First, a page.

Producing India: From Colonial Economy to National Space
When did categories such as a national space and economy acquire self-evident meaning and a global reach? Why do nationalist movements demand a territorial fix between a particular space, economy, culture, and people?
Producing India mounts a formidable challenge to the entrenched practice of methodological nationalism that has accorded an exaggerated privilege to the nation-state as a dominant unit of historical and political analysis. Manu Goswami locates the origins and contradictions of Indian nationalism in the convergence of the lived experience of colonial space, the expansive logic of capital, and interstate dynamics. Building on and critically extending subaltern and postcolonial perspectives, her study shows how nineteenth-century conceptions of India as a bounded national space and economy bequeathed an enduring tension between a universalistic political economy of nationhood and a nativist project that continues to haunt the present moment.
Elegantly conceived and judiciously argued, Producing India will be invaluable to students of history, political economy, geography, and Asian studies.
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GEOGRAPHIES OF STATE TRANSFORMATION THE PRODUCTION OF COLONIAL STATE SPACE
ENVISIONING THE COLONIAL ECONOMY
MOBILE INCARCERATION TRAVELS IN COLONIAL STATE SPACE
COLONIAL PEDAGOGICAL CONSOLIDATION
SPACE TIME AND SOVEREIGNTY IN PURANICITIHAS
INDIA AS BHARAT A TERRITORIAL NATIVIST VISION OF NATIONHOOD 18601880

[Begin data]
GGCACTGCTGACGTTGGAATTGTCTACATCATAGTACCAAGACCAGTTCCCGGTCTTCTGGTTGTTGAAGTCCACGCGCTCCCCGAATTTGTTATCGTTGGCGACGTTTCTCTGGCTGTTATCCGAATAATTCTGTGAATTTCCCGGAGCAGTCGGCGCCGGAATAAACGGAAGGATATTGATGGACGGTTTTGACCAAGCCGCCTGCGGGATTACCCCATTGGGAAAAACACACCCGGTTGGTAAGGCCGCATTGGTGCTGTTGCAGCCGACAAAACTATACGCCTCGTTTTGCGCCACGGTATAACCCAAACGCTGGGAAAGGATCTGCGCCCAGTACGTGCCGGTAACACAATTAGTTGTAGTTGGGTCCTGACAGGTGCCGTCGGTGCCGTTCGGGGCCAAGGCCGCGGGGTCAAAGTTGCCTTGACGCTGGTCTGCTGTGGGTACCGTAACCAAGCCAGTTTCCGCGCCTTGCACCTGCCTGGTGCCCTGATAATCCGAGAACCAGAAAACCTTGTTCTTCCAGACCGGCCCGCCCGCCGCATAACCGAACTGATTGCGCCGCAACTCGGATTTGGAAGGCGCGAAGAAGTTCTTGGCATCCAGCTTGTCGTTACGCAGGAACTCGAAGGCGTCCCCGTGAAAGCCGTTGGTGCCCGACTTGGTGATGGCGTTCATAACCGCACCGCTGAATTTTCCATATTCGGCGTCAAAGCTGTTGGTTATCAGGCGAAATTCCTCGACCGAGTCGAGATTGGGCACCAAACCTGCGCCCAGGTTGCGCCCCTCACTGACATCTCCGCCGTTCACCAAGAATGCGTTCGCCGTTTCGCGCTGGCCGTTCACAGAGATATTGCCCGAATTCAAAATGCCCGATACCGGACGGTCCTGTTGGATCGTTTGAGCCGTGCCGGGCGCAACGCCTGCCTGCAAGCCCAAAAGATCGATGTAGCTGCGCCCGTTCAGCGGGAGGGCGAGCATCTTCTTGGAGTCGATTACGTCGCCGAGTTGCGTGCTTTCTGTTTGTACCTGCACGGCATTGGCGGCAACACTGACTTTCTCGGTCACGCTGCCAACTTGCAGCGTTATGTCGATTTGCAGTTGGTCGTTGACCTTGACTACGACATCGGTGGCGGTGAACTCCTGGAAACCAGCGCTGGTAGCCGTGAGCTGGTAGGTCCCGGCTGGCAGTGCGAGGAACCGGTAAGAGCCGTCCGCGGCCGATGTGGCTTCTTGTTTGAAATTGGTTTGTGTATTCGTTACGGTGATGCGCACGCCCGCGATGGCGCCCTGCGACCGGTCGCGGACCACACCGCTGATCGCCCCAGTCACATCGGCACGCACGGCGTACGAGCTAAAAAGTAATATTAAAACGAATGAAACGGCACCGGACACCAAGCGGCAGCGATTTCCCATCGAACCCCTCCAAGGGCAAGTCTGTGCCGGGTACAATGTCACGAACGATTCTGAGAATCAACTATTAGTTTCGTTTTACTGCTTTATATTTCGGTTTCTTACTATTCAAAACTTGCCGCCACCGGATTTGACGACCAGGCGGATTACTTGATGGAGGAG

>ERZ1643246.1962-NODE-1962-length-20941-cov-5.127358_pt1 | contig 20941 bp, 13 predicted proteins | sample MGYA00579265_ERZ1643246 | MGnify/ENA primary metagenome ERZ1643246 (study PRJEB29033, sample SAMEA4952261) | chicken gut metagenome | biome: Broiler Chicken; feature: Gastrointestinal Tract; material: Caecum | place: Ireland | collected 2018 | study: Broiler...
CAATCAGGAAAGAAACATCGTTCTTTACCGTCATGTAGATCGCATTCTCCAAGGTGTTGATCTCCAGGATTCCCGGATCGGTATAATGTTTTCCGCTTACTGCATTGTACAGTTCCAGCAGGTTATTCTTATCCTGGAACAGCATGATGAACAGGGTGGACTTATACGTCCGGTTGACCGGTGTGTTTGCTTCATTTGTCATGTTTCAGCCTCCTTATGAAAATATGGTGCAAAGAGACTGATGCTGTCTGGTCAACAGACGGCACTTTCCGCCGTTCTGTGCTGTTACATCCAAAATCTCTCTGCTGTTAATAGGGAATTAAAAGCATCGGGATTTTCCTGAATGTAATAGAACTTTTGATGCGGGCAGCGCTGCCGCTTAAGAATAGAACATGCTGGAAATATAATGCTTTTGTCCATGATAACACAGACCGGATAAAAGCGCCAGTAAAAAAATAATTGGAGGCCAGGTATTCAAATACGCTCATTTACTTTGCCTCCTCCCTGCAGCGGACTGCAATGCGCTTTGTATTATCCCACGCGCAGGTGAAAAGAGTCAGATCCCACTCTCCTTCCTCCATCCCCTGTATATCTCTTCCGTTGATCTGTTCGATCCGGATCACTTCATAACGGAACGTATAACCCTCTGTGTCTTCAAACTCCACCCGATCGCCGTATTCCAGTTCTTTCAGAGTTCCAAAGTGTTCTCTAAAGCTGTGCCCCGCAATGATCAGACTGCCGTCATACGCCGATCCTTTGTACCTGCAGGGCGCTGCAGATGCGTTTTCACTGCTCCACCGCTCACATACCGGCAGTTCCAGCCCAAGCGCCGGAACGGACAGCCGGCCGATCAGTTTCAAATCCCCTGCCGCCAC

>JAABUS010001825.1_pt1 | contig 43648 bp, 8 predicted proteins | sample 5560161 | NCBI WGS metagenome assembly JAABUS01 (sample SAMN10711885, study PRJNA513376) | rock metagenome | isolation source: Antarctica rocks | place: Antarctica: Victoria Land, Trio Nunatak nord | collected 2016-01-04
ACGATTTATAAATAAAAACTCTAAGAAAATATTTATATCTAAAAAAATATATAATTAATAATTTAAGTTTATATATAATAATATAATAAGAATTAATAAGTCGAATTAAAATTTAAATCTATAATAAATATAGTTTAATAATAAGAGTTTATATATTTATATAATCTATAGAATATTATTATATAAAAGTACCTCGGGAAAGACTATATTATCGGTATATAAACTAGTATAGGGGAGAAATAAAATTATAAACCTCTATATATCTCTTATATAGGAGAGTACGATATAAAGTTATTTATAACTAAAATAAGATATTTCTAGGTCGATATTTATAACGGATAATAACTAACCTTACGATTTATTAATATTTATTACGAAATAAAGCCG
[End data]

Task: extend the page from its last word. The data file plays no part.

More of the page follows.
THE POLITICAL ECONOMY OF NATIONHOOD
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abstract anticolonial argued Bengal Bharat Mata Bipin Chandra Pal Britain British Calcutta capital capitalist central Chatterjee circulation colonial India colonial practices colonial space colonial state space conception concrete constituted critique of colonialism cultural Dadabhai Naoroji Delhi differentiated discourse distinct dominant educational Empire European everyday expansion field forged formation framework geography global Government hegemony Henri Lefebvre Hindu historical historiography History of India homogenous ideologies Indian Economic Indian National Congress indigenous industrial institutions internal labor land late Lefebvre London maps modern Mukherjee Muslim Naoroji nation form national space nationalist nationhood native nativist nial nomic official organic Oxford University Press paper currency particular political economy political-economic postcolonial Prasad production Puranic railway Ranade regime regional relations representational revenue rupees scale schemas social space-time spatial spatiotemporal specific structure subaltern subaltern studies Swadeshi Tagore temporal tion tional trade unevenness United Provinces vernacular village
Page 2 - Mother India, whose victory they wanted? My question would amuse them and surprise them, and then, not ^knowing exactly what to answer, they would look at each other and at me. I persisted in my questioning. At last a vigorous Jat, wedded to the soil from immemorial generations, would say that it was the dharti, the good earth of India, that they meant. What earth? Their particular village patch, or all the patches in the district or province, or in the whole of India? And...
Page 2 - The mountains and the rivers of India, and the forests and the broad fields, which gave us food, were all dear to us, but what counted ultimately were the people of India, people like them and me, who were spread out all over this vast land. Bharat Mata, Mother India, was essentially these millions of people, and victory to her meant victory to these people.